Tidal Energy

Tidal Energy

Tidal Energy is the power produced by the surge of ocean waters, especially during the rise and fall of tides. It is an essential form of renewable energy. Though it is not used on a very great scale, the potential of tidal energy in the coming times is immense. Recent advancements in turbine technologies have greatly improved the chances of harnessing electricity from tidal energy. Tidal power is harnessed from Oceanic tides. Currently, tidal energy is harnessed by three different methods, namely, tidal streams, barrages and tidal lagoons.

Placing turbines in the tidal streams is the most common method of producing electricity; however, the machines used are large, creating environmental hazards. The turbines are effective in shallow water, and they turn slowly to avoid causing any danger to marine life. Strangford Laugh in Northern Ireland is credited with hosting the first-ever tidal power station in the year 2007. Another type of tidal energy generator uses a large dam called a barrage. Barrages can be constructed across tidal rivers, bays and estuaries.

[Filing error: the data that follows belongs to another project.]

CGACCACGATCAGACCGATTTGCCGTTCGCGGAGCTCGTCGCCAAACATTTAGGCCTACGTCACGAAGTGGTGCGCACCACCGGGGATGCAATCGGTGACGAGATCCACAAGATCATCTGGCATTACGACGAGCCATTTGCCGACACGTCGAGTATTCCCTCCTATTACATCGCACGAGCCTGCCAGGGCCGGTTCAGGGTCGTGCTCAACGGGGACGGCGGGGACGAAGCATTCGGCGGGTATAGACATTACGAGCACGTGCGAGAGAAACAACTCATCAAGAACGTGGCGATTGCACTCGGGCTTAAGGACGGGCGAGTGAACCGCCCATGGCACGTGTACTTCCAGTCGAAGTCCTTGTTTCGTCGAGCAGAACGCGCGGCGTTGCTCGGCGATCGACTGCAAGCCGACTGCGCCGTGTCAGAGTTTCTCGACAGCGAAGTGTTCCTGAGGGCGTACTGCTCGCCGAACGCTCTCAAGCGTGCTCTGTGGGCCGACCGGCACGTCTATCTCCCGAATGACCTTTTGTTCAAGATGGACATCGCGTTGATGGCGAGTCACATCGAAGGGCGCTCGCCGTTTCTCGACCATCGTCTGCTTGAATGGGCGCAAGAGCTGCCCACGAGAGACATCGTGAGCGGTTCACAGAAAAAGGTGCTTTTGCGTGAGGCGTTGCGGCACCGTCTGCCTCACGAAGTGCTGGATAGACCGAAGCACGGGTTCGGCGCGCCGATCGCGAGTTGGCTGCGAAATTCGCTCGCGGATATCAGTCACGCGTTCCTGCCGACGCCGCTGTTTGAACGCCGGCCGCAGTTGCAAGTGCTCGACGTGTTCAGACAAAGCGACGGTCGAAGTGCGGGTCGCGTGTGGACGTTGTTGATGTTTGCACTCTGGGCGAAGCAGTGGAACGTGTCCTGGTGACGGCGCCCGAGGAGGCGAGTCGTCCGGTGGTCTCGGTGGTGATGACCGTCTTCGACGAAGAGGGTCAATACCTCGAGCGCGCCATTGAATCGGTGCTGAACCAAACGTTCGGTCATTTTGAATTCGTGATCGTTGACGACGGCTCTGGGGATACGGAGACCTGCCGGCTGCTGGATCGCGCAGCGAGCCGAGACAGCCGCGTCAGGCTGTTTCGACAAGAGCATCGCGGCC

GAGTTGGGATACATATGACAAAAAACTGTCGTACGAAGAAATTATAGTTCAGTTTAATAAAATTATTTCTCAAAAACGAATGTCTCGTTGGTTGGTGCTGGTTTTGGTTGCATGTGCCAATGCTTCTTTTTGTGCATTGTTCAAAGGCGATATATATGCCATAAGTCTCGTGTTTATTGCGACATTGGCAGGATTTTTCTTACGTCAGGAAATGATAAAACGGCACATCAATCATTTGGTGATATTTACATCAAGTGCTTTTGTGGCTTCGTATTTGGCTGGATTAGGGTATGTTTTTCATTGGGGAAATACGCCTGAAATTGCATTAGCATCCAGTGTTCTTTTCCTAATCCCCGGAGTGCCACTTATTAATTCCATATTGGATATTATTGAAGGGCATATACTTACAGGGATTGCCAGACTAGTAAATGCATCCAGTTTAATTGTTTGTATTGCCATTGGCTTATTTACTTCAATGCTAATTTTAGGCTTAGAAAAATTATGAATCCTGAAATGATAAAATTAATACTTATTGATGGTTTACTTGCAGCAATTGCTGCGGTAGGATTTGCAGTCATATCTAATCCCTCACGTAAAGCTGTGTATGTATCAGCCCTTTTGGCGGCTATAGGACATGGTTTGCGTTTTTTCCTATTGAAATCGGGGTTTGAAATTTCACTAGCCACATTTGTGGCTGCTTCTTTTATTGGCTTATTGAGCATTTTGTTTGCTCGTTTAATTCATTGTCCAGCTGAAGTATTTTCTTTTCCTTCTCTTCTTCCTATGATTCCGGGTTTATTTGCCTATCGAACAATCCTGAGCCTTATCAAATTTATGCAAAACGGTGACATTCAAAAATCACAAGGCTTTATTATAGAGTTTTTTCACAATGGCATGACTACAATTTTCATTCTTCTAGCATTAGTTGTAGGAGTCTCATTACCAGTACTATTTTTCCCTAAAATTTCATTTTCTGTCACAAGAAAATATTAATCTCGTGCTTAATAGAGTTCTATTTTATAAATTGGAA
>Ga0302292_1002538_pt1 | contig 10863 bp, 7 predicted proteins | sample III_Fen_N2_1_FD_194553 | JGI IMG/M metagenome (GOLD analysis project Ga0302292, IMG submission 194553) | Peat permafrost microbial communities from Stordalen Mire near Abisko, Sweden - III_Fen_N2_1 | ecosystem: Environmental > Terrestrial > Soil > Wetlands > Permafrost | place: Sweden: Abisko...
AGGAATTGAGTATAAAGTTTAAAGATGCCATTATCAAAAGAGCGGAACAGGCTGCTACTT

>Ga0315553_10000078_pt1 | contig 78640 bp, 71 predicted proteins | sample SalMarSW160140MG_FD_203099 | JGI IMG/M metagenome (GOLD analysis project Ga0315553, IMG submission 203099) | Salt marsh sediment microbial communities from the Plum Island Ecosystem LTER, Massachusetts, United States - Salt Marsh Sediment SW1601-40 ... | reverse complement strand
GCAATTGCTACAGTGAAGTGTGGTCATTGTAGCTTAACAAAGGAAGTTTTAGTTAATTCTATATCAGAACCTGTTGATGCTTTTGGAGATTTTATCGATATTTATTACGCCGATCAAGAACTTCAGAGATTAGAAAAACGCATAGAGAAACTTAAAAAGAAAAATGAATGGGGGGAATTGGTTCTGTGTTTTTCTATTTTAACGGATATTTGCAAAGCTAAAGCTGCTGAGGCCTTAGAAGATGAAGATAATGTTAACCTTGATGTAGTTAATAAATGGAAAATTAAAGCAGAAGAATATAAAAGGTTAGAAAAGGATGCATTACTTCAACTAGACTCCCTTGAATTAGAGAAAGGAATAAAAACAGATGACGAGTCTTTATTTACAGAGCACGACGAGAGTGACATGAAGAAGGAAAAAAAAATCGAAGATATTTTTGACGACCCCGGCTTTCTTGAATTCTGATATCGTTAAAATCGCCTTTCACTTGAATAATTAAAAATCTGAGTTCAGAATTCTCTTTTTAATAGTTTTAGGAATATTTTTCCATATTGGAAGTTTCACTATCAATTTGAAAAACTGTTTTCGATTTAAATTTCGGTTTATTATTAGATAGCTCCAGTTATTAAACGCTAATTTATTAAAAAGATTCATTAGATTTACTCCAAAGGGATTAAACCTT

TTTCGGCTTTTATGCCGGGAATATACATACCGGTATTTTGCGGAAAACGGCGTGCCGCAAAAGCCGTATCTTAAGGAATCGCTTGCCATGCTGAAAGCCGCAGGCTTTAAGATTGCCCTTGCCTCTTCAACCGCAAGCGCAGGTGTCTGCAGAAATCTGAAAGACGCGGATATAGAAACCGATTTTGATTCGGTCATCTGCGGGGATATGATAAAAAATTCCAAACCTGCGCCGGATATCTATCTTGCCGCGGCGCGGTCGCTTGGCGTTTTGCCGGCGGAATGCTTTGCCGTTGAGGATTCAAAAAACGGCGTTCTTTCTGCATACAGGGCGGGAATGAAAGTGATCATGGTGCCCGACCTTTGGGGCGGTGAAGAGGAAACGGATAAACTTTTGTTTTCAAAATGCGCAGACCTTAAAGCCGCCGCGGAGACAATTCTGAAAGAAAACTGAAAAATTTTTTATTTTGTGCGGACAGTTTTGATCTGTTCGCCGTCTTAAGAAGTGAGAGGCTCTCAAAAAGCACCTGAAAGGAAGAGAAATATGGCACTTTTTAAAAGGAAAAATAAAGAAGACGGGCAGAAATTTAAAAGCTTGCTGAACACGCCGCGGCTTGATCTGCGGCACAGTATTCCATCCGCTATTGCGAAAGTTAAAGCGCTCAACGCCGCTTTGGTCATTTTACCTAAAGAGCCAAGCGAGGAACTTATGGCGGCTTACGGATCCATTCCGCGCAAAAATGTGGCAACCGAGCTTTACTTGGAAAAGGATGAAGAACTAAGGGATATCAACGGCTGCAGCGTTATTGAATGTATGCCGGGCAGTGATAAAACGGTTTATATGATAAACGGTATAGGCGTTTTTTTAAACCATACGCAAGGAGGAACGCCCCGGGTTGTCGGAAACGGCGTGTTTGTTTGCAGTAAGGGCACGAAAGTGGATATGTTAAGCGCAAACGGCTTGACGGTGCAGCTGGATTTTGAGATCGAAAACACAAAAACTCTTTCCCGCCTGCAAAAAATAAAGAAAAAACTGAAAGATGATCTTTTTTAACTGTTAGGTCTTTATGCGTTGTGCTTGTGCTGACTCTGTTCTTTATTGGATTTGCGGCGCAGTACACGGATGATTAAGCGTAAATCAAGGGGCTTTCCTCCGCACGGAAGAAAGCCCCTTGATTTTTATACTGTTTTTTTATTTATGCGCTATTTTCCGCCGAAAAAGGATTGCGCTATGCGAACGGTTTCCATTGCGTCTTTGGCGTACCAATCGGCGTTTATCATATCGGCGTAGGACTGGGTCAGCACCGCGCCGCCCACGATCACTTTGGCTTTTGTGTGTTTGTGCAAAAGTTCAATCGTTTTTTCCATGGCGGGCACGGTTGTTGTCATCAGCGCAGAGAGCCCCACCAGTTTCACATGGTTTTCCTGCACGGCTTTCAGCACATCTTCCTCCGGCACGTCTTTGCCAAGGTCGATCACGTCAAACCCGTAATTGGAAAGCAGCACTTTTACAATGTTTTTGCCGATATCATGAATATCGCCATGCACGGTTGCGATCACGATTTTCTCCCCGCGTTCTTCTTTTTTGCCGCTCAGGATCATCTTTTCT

Turbines inside the barrage can be used to harness the power of tides. As the tide rises, the barrage gates are open. At high tide, the barrage gates close, creating a pool or tidal lagoon. The water is subsequently released through the turbines of the barrage, creating energy at a pre-determined rate. The tidal power plant at the Rance River estuary in Brittany, France, uses a barrage. The final type of Tidal energy generator involves the construction of a tidal lagoon.

Send a Message